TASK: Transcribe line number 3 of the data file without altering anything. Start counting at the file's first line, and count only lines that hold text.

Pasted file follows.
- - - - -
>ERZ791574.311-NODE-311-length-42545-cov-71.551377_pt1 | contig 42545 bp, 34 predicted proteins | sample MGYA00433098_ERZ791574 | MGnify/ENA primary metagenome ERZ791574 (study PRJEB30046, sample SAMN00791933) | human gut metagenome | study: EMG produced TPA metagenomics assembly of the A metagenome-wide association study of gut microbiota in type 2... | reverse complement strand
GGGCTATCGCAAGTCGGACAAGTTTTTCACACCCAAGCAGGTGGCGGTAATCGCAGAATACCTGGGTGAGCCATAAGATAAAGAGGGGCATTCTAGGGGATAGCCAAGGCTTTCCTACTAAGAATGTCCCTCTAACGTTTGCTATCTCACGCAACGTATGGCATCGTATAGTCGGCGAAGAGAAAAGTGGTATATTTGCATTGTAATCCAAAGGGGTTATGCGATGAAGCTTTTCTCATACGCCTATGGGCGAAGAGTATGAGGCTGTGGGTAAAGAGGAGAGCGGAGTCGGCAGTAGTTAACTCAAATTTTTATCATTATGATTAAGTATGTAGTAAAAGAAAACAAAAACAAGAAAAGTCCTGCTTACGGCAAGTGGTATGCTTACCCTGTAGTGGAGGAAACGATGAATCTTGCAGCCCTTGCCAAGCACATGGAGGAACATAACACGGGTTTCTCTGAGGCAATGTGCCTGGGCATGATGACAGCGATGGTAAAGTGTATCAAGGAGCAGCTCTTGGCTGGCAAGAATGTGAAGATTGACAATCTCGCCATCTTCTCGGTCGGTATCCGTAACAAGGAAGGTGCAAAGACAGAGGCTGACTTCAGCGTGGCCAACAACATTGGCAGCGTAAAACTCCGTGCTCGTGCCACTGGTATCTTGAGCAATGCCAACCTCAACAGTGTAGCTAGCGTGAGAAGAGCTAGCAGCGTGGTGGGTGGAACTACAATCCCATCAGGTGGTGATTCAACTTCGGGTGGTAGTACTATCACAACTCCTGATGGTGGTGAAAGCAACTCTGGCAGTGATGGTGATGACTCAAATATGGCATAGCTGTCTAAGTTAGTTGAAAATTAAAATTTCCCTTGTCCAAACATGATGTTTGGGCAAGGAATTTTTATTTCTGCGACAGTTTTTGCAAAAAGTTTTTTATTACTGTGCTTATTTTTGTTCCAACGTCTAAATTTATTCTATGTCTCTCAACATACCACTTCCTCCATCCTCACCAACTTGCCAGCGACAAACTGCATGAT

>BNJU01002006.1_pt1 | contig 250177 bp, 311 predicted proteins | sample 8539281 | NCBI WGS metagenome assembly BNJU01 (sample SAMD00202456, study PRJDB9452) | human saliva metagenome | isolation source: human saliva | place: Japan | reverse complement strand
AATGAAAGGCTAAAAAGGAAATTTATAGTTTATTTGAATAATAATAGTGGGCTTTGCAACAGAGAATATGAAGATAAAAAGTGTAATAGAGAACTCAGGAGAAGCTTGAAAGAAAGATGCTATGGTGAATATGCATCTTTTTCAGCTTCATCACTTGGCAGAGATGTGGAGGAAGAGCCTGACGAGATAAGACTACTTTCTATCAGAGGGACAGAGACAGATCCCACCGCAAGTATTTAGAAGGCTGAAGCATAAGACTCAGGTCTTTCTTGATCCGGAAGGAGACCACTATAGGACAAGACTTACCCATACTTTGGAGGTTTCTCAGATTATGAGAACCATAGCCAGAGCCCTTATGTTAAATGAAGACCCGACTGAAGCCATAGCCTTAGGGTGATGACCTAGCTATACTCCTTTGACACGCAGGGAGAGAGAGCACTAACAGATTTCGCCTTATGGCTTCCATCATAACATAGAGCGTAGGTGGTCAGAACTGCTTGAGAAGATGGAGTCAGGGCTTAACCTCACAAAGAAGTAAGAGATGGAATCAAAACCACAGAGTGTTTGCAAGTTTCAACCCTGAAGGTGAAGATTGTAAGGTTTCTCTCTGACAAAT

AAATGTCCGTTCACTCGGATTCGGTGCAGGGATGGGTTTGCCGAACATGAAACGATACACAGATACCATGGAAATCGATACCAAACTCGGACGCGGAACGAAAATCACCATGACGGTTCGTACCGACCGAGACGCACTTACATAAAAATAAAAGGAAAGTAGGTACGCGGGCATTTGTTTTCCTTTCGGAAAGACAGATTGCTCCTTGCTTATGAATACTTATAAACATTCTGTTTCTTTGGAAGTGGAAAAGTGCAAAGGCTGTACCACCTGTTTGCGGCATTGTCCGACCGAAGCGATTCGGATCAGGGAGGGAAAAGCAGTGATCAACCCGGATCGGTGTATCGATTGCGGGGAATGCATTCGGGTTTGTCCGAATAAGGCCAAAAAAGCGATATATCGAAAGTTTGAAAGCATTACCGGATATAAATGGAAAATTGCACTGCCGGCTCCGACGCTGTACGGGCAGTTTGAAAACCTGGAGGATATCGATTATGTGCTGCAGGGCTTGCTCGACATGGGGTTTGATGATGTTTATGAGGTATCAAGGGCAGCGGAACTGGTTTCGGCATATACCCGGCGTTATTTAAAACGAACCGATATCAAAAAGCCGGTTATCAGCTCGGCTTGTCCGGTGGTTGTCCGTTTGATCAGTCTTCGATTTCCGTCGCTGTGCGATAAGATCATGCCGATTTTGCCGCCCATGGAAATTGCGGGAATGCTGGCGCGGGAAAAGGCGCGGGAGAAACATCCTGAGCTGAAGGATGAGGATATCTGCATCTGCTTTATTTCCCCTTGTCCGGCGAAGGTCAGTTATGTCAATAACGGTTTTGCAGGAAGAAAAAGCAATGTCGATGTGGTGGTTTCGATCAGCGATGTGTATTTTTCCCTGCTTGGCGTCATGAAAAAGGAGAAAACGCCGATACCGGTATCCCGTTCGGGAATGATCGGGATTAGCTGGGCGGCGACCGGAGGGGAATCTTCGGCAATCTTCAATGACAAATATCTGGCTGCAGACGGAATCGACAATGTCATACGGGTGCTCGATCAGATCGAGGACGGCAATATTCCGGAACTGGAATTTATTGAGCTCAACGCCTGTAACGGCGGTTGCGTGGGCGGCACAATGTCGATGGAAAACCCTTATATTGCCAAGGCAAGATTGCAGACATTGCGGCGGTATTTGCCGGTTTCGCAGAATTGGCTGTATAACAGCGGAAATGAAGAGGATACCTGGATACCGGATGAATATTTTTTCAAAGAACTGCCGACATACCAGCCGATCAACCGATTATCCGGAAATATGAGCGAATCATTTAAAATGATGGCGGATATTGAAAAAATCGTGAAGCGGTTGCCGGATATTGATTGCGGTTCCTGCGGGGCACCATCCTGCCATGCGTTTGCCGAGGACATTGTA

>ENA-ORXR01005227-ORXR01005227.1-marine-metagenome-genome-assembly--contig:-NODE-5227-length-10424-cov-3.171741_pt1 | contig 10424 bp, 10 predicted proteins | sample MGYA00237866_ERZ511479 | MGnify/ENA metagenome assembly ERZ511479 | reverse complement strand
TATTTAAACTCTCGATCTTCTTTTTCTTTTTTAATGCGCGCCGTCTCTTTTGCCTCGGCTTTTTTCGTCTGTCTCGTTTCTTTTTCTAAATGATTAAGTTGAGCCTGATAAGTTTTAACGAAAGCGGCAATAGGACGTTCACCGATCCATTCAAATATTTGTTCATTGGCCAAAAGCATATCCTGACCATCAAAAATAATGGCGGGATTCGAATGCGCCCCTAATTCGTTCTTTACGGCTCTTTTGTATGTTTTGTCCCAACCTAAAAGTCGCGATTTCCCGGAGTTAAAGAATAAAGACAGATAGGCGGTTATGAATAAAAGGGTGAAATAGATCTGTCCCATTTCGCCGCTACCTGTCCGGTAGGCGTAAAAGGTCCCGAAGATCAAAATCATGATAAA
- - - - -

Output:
>BNJU01002006.1_pt1 | contig 250177 bp, 311 predicted proteins | sample 8539281 | NCBI WGS metagenome assembly BNJU01 (sample SAMD00202456, study PRJDB9452) | human saliva metagenome | isolation source: human saliva | place: Japan | reverse complement strand